Aromatherapy & Meditation in Sobriety: How to Calm the Mind

The Power of the Senses in Sobriety

It goes without saying that overall views of people suffering from addiction are quite low, and meditation in sobriety is not often thought of when thinking of addiction. The majority of addicts are judged by the actions of the most extreme cases, which involve people resorting to criminal behavior to sustain their addictions. The reality is that not all addicts are thieves and criminals. Some are just good people who have become addicted through no real fault of their own. For instance, it’s common for people who take painkillers for conditions involving chronic pain to become addicted; it’s not entirely their fault as the alternative to taking the prescribed painkillers would be to endure excruciating pain.


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The point is that there are instances when becoming addicted wasn’t necessarily a result of a person’s conscious choice to misuse mind-altering substances. Therefore, an important part of the recovery process is learning ways to overcome the effects of this brain disease, calming the mind and allowing the individual to return to a state of mental health. Meditation in sobriety is the best way to calm the mind and find serenity.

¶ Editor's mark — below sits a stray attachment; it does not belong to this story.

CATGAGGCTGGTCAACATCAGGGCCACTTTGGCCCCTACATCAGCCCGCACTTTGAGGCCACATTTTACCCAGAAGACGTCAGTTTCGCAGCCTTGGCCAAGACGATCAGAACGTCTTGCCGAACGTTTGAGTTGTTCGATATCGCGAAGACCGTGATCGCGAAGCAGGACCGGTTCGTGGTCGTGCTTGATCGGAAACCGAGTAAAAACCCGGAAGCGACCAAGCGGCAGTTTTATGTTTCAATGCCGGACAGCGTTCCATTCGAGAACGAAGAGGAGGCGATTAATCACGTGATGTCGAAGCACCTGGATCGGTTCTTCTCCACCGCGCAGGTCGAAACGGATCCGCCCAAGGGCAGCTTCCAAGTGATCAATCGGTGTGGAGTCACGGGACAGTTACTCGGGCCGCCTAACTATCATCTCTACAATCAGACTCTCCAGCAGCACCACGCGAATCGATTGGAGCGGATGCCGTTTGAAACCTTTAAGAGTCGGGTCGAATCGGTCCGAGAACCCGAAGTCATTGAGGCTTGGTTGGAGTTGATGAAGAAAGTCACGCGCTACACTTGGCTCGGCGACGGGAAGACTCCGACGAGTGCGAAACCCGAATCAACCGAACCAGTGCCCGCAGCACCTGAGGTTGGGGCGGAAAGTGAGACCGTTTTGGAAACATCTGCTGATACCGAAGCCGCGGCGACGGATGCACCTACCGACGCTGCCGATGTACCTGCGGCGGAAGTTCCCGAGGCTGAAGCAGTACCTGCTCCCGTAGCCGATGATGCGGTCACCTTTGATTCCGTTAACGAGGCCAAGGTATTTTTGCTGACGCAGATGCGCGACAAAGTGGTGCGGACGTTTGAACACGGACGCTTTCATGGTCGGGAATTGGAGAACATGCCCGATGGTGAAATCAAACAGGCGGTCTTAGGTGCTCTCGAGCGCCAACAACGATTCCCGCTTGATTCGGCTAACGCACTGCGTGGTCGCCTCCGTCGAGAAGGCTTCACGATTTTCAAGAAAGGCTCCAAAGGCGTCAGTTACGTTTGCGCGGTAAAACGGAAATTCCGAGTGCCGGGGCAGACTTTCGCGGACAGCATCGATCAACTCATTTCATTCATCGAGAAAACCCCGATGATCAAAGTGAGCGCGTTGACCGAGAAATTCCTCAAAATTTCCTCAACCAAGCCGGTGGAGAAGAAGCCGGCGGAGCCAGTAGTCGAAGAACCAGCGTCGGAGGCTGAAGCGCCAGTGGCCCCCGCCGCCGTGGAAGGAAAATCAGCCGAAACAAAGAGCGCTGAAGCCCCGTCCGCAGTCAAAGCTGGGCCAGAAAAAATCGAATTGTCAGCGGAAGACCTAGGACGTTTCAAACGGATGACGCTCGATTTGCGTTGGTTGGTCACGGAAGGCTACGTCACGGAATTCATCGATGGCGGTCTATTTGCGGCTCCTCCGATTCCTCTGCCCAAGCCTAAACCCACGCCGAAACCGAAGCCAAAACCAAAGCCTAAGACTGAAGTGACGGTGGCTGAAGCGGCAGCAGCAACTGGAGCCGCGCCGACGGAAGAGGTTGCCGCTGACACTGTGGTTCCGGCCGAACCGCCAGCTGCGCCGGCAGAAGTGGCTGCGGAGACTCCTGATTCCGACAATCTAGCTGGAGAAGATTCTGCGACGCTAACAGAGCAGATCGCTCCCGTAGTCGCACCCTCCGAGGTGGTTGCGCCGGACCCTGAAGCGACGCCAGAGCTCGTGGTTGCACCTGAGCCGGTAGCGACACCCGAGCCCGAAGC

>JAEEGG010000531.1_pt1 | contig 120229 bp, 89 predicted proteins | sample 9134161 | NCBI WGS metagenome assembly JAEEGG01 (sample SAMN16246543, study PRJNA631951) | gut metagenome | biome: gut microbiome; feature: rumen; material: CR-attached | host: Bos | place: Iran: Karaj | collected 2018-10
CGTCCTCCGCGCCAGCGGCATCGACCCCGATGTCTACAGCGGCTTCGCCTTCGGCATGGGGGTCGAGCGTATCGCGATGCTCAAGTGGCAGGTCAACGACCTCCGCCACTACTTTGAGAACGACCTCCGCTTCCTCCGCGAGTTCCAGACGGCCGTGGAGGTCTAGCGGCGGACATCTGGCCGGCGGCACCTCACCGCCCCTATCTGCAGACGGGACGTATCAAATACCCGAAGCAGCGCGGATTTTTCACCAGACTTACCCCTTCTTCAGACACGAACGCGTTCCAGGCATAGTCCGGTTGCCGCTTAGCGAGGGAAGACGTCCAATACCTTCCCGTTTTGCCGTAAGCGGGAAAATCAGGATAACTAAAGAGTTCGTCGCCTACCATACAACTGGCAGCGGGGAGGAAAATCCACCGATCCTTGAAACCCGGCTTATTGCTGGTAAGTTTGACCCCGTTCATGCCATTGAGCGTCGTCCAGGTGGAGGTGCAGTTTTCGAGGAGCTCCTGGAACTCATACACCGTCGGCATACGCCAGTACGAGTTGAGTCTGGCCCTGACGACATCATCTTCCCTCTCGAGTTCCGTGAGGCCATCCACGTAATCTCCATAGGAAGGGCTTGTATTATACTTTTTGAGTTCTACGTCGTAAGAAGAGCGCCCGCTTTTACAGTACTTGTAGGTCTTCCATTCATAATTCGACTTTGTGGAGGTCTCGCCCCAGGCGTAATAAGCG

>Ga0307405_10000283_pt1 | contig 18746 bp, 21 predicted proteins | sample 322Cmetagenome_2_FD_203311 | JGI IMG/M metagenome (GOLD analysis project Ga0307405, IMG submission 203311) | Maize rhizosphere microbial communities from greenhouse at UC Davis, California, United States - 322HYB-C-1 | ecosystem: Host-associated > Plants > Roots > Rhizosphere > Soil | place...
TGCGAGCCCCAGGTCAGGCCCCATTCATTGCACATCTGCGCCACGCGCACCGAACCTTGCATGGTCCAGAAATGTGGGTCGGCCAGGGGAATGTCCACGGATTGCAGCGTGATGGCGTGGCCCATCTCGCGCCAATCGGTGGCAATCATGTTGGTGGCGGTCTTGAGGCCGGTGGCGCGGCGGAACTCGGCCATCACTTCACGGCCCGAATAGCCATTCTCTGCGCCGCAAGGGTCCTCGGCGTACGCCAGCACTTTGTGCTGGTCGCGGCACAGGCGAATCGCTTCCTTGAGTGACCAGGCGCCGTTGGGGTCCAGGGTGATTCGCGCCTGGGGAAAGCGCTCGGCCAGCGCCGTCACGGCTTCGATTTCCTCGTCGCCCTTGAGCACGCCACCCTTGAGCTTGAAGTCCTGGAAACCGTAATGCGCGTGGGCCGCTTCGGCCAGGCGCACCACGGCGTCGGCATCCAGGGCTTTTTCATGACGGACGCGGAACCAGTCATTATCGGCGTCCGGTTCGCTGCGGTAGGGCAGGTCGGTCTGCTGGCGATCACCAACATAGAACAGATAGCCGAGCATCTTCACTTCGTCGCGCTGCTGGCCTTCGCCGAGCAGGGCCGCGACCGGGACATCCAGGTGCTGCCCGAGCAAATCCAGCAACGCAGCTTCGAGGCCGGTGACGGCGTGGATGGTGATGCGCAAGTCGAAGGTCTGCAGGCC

Meditation in Sobriety – Calming the Mind

Whether an addiction occurs due to willful substance abuse or for some other reason, there’s no denying that addiction is quite a vicious affliction. It’s a chronic, progressive brain disease that completely alters neurological functioning and structure. As such, the disease triggers profound changes in a person’s ability to think, his or her behavior, and sometimes even the individual’s personality.